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  • Mind-Bending <em>Current Events</em> - Fred Tomaselli Penetrators
  • Mind-Bending <em>Current Events</em> - Fred Tomaselli News Painting
  • Mind-Bending <em>Current Events</em> - Fred Tomaselli Gyre
  • Mind-Bending <em>Current Events</em> - Fred Tomaselli Paintings
  • Mind-Bending <em>Current Events</em> - Fred Tomaselli Untitled
  • Mind-Bending <em>Current Events</em> - Fred Tomaselli Paintings
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    "Penetrators," 2012 by Fred Tomaselli. Courtesy of the artist and James Cohan Gallery.

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    "Mar. 4, 2014," 2014 by Fred Tomaselli. Courtesy of the artist and James Cohan Gallery.

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    "Gyre," 2014 by Fred Tomaselli. Courtesy of the artist and James Cohan Gallery.

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    "Nov. 19, 2013," 2014 by Fred Tomaselli. Courtesy of the artist and James Cohan Gallery.

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    "Untitled," 2013 by Fred Tomaselli. Courtesy of the artist and James Cohan Gallery.

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    "Nov. 11, 2010," 2010 by Fred Tomaselli. Courtesy of the artist and James Cohan Gallery.

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Mind-Bending Current Events

The artist Fred Tomaselli takes on the news in a new exhibition

The Brooklyn-based artist Fred Tomaselli sees his paintings as “escape holes or portals to other dimensions.” Perhaps that’s not surprising given that his highly detailed works are composed of such unorthodox materials as herbs and pills sealed under glossy plastic resin. In his latest show, Current Events, opening tonight at New York’s James Cohan Gallery, Tomaselli’s myriad obsessions—birds, gardening, mind-blowing drugs and front-page news—explode into view in all of their hallucinatory splendor. Take Penetrators, (2012) a photo-collage on a wood panel that shows a bird plunging its beak into the mouth of a serpent in a Darwinian battle for dominance. Or the fish jumping from the sea in Gyre (2014), either inhaling or vomiting the stream of household trash in which it swims. Both offer up Tomaselli’s vision of a ruptured Eden while demonstrating the lush complexity of his compositions. As the show’s title suggests, the real world regularly impinges on the artist’s halcyon imaginings. Since 2005, Tomaselli has been painting over photographs from the front pages of The New York Times while leaving the surrounding text in place. In March 4, 2014, an image of Vladimir Putin surrounded by his henchmen has been altered so that Putin appears as a naked woman and his cronies are clad in colorful knitted balaclava face masks that recall those worn by Pussy Riot. Juxtaposing the newspaper’s black-and-white columns of words with his zany imagery invites us to consider alternate visions of reality. The news, says Tomaselli, “is a rude interruption of reality into my world.”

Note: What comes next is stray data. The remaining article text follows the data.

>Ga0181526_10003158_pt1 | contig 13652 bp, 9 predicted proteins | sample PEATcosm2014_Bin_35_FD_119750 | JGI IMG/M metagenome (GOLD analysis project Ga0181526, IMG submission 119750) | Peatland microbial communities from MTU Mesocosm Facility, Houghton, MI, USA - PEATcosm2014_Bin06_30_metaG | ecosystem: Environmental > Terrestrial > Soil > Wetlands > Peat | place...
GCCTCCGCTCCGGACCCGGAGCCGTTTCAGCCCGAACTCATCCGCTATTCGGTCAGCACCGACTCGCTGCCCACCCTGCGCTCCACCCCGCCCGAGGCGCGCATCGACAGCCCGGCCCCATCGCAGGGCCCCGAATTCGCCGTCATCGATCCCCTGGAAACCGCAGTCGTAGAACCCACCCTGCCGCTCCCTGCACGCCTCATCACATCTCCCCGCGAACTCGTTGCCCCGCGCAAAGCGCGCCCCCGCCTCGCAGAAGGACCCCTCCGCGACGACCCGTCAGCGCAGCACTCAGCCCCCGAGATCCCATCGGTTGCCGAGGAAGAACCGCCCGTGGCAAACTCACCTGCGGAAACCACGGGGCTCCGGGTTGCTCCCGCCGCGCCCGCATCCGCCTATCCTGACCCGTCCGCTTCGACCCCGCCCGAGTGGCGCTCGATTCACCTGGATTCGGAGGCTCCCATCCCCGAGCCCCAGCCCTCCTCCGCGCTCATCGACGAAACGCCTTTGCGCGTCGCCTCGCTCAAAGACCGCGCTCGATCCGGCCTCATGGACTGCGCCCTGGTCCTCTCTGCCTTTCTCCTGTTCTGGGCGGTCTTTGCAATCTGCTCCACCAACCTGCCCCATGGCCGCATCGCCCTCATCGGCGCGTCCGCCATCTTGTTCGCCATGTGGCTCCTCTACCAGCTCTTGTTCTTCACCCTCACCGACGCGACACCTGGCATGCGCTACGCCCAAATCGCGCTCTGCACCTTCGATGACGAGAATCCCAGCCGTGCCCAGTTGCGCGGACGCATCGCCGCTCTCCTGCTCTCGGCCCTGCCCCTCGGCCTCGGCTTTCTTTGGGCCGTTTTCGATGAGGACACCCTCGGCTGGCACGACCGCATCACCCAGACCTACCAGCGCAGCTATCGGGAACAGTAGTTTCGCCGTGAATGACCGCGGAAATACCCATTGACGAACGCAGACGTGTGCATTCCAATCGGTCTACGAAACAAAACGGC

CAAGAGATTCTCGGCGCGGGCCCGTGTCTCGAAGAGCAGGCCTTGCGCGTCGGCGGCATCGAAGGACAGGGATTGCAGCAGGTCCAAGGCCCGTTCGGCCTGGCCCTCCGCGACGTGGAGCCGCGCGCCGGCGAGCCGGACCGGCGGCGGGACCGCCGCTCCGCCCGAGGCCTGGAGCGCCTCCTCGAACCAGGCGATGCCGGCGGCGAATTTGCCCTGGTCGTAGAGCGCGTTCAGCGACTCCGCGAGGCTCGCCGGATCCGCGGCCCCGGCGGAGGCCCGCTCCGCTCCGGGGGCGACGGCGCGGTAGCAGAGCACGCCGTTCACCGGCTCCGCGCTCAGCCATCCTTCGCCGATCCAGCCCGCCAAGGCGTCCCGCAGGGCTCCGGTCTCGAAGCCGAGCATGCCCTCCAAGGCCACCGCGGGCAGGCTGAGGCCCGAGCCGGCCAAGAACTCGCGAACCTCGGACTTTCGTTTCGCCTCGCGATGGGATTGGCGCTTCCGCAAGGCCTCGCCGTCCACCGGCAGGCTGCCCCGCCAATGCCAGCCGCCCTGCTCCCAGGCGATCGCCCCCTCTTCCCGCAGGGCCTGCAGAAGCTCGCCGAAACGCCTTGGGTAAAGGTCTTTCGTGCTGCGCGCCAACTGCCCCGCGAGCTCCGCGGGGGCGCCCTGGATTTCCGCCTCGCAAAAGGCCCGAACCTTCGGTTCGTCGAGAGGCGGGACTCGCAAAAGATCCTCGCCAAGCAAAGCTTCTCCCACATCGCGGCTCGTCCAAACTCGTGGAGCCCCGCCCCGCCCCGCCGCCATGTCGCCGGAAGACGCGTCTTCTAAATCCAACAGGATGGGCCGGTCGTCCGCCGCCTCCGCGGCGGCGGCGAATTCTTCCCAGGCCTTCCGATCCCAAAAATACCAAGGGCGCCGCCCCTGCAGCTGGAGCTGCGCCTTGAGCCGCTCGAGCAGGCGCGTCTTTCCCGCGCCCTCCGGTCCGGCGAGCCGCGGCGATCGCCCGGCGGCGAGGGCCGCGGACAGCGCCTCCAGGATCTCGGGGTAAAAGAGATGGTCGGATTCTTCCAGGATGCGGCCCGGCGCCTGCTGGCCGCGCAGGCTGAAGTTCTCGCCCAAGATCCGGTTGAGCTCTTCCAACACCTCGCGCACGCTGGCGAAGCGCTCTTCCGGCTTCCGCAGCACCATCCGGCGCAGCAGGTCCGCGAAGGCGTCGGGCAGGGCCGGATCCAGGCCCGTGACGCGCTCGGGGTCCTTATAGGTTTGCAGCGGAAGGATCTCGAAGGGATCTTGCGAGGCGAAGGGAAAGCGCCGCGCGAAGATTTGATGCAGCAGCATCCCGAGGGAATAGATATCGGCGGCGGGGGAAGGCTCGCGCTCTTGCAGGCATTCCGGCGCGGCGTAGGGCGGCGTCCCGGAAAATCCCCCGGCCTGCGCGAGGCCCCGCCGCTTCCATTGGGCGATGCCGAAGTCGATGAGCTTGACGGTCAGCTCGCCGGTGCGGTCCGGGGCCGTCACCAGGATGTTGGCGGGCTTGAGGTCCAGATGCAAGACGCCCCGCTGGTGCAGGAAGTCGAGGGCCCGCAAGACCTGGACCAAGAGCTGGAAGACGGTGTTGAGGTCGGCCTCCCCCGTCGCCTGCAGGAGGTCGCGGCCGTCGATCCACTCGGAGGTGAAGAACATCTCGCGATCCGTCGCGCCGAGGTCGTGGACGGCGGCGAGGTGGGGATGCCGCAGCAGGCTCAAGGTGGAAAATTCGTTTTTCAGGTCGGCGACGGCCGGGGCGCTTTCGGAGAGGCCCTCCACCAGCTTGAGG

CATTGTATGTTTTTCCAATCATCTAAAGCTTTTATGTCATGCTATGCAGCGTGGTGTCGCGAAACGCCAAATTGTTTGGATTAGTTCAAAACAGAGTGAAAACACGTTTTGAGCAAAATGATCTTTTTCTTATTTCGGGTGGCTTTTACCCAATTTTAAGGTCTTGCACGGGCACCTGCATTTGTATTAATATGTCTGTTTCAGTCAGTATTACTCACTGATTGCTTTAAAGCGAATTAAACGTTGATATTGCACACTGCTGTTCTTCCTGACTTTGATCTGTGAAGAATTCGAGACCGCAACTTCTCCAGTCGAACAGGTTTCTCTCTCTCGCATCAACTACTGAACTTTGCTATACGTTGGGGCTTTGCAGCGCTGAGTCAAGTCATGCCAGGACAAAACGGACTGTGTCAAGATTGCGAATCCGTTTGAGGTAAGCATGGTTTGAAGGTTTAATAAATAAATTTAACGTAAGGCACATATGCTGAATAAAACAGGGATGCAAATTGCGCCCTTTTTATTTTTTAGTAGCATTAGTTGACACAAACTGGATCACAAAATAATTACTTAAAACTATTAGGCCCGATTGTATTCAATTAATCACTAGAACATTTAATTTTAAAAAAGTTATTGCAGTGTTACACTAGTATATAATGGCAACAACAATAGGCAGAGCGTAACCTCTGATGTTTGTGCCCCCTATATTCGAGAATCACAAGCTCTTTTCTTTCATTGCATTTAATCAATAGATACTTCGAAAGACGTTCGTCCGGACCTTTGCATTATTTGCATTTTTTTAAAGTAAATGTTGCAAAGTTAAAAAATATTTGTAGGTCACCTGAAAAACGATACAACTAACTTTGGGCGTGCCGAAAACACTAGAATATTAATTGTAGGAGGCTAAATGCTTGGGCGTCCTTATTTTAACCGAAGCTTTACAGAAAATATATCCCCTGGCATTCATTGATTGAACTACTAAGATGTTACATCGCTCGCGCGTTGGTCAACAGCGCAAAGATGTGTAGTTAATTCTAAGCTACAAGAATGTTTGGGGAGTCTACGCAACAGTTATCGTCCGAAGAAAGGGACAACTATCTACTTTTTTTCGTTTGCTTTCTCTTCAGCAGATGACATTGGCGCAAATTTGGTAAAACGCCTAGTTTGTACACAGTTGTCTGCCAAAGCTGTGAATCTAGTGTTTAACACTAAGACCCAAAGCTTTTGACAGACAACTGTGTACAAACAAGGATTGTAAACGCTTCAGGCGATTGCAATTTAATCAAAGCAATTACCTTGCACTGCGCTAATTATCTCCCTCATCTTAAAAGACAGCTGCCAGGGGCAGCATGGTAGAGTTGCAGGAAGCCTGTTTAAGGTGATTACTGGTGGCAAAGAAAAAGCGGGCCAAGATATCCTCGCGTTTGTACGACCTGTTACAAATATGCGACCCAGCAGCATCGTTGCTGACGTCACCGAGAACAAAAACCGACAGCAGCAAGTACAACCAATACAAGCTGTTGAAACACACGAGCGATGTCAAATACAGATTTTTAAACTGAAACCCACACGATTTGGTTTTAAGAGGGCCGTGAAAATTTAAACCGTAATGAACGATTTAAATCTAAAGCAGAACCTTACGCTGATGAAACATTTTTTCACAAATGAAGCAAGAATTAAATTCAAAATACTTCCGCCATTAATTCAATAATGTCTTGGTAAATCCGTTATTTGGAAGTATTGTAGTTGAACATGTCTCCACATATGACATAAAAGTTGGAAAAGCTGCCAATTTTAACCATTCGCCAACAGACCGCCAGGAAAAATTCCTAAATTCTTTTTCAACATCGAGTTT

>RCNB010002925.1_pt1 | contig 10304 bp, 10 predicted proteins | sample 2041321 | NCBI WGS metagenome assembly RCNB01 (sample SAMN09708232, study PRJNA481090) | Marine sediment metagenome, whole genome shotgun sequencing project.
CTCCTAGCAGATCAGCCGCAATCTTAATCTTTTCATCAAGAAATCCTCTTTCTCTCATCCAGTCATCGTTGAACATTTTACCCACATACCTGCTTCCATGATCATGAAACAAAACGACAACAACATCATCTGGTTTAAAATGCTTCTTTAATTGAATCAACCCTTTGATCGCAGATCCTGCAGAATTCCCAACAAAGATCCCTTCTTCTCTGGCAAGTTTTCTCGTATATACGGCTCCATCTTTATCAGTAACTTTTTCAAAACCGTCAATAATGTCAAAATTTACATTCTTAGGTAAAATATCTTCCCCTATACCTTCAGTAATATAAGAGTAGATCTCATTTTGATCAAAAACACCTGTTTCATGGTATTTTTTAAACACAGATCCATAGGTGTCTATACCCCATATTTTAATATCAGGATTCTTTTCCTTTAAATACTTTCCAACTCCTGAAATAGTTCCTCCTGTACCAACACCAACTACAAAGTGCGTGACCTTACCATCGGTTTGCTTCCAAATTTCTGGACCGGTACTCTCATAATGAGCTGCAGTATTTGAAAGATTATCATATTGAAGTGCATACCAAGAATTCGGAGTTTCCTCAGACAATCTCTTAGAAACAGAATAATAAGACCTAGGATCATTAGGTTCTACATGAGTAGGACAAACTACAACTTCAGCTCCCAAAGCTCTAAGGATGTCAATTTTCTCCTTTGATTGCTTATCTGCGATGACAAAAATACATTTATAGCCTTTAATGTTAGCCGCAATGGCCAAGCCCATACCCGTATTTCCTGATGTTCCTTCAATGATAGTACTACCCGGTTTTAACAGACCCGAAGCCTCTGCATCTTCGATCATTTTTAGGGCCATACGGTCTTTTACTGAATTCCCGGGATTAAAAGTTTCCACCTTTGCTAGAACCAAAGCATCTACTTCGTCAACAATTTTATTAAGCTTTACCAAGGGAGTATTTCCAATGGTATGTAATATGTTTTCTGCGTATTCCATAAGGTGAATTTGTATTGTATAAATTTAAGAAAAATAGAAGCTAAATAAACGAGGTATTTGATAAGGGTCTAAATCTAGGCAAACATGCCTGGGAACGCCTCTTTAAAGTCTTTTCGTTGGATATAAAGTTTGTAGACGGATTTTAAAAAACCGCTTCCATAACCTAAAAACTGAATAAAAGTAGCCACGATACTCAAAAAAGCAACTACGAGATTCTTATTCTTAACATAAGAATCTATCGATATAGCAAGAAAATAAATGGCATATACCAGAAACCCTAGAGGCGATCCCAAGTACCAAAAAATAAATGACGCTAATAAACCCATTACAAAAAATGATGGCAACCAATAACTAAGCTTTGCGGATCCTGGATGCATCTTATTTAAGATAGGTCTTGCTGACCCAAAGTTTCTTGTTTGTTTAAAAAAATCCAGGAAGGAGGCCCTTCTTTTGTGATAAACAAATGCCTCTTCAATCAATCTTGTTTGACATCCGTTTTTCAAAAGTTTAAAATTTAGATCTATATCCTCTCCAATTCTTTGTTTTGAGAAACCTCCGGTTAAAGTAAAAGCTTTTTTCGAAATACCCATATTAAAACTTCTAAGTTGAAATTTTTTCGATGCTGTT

Fred Tomaselli, Current Events, open through June 14, 2014 at the James Cohan Gallery, 533 26th Street.